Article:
2. Opinions: Any opinion not the writer’s own used in a paper should be credited to its owner. If the writer’s thinking on a certain subject happens to lie parallel to that of T.S. Eliot, for instance, this fact must be acknowledged in the usual way and the thought then expressed in the writer’s own words. Many questions arise on this point, and the only satisfactory rule is that of common honesty.
        3. Ideas: Any idea not the writer’s own used in a paper should be credited to its owner. For example, the idea that the structure of Mark Twain’s Adventures of Huckleberry Finn alternates between the river and the shore should be attributed to the originator of the idea, the critic Henry Nash Smith. As with opinions, many questions arise on this point, so the student must use common sense and honesty.
        4. For a guide to the correct use of footnotes and other manners of acknowledging borrowed materials, consult a manual or stylebook approved by the instructor. Do not hesitate to consult the instructor about any problem of form or academic honesty.
        5. Procedure: The instructor must judge evidence sufficient to warrant investigation. The instructor then raises the subject of plagiarism with the student, cites the passages under question, and tells the student either that on the basis of present information, no further action will be taken or that the matter should be reported to the Honor Board. In the former case, the question will not be raised again unless new evidence is uncovered. In the latter case, the instructor should remind the student that they have twenty-four hours to report their situation to the Honor Board. (See Honor Board Procedures)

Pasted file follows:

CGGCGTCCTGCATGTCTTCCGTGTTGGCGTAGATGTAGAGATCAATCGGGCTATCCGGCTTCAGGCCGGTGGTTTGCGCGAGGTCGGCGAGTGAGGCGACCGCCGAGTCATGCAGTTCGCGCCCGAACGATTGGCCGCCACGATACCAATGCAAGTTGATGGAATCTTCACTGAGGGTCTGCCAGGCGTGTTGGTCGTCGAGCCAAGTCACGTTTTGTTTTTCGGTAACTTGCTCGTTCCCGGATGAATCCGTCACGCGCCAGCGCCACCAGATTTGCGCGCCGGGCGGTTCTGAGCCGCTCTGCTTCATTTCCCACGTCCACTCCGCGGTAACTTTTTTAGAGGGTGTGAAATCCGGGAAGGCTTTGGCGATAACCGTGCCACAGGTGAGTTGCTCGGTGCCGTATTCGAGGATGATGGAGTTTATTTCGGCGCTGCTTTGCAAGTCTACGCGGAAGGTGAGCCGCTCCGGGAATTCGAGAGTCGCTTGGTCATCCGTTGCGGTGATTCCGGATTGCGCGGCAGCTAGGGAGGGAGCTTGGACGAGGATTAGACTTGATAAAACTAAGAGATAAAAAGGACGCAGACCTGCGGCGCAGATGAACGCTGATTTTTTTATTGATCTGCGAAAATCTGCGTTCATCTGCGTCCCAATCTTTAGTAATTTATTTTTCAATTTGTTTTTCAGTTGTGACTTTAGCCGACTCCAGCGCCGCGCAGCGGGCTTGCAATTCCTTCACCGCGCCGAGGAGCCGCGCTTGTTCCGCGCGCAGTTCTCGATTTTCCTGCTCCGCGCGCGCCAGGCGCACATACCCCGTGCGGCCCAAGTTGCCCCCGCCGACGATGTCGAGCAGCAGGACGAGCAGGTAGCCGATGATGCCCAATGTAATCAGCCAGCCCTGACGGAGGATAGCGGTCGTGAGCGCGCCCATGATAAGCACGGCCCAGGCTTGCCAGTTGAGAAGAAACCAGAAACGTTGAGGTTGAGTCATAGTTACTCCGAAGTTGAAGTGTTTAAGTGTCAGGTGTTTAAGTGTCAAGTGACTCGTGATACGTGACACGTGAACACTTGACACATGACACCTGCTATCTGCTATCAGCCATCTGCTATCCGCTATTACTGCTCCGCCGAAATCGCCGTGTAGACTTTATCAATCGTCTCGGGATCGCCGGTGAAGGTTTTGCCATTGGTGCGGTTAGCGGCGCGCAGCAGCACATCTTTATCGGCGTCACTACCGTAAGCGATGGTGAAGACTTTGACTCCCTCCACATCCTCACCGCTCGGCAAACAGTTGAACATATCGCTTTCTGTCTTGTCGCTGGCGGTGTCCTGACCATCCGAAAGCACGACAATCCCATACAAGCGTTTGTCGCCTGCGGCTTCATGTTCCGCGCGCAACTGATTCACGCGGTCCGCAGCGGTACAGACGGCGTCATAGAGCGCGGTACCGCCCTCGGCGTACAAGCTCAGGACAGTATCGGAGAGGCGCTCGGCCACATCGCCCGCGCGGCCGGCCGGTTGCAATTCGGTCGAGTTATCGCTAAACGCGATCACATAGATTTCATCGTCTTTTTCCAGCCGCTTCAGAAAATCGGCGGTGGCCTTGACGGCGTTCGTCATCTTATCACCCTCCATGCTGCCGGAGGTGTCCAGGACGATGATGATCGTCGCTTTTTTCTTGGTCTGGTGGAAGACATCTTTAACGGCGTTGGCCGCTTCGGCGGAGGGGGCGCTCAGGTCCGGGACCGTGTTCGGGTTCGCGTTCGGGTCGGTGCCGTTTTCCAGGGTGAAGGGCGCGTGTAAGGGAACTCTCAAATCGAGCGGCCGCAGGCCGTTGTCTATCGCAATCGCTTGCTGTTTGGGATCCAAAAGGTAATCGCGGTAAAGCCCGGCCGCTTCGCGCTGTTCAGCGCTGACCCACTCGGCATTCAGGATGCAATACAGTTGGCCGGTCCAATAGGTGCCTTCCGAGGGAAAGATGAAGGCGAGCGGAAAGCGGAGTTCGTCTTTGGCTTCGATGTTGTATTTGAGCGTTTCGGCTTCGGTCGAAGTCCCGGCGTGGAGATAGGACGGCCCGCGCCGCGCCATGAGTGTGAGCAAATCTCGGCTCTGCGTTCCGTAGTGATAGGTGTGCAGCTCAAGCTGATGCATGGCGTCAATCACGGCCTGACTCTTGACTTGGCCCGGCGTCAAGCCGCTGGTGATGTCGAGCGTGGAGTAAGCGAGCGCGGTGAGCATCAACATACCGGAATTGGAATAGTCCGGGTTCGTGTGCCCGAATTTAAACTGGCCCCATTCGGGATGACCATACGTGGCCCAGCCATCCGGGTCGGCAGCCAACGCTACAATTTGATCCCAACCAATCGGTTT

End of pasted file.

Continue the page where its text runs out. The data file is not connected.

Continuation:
4. Plagiarism is distinguished from inadequate documentation, which involves errors in the form of documentation, but which still allows the reader to distinguish works and ideas originated by the student from words and ideas taken from another source. Evidence of plagiarism is sufficient grounds for referral to the Honor Board. Inadequate documentation shall be handled by the instructor.
  4. No electronic devices of any kind may be used in the classroom without the expressed permission of the instructor. Neither children nor animals are allowed in classes except by special permission. The University does not provide transportation to off-campus classes.